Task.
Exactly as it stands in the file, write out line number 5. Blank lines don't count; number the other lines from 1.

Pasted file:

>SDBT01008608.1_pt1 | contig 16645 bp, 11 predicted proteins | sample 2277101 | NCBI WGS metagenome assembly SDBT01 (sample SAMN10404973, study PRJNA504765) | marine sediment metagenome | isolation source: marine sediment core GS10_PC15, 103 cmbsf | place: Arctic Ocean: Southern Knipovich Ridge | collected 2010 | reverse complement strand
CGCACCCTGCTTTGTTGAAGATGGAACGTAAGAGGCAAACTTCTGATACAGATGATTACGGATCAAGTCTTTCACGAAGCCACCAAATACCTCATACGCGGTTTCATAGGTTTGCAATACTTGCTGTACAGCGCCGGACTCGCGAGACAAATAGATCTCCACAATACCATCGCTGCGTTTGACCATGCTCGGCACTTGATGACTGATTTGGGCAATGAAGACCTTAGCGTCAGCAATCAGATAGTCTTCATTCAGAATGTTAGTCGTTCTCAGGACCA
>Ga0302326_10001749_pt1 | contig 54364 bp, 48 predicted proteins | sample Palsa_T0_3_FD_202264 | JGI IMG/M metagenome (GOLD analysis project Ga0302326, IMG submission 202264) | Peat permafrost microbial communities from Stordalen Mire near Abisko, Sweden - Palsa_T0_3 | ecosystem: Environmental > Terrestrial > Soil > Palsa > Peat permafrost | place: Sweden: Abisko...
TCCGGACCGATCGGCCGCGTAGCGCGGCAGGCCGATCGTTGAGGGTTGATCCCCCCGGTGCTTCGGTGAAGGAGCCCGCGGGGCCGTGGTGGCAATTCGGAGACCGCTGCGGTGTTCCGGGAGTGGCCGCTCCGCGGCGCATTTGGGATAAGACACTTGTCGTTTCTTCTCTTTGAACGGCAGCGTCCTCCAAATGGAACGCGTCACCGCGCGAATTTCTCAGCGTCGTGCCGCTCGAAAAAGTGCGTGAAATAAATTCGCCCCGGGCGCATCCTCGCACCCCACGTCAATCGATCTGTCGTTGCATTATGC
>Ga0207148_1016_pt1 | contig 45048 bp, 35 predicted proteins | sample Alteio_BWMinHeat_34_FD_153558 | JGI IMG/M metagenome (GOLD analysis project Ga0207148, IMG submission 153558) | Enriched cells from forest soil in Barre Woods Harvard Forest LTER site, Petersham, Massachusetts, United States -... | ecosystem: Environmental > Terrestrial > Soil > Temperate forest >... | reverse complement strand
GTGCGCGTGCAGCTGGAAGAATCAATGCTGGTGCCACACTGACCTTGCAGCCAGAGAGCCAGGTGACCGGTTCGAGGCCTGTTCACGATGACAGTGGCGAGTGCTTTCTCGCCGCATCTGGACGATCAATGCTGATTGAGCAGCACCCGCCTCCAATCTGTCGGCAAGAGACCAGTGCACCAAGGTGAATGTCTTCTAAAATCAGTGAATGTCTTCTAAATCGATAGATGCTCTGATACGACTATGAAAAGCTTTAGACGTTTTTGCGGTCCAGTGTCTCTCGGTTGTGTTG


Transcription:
>Ga0207148_1016_pt1 | contig 45048 bp, 35 predicted proteins | sample Alteio_BWMinHeat_34_FD_153558 | JGI IMG/M metagenome (GOLD analysis project Ga0207148, IMG submission 153558) | Enriched cells from forest soil in Barre Woods Harvard Forest LTER site, Petersham, Massachusetts, United States -... | ecosystem: Environmental > Terrestrial > Soil > Temperate forest >... | reverse complement strand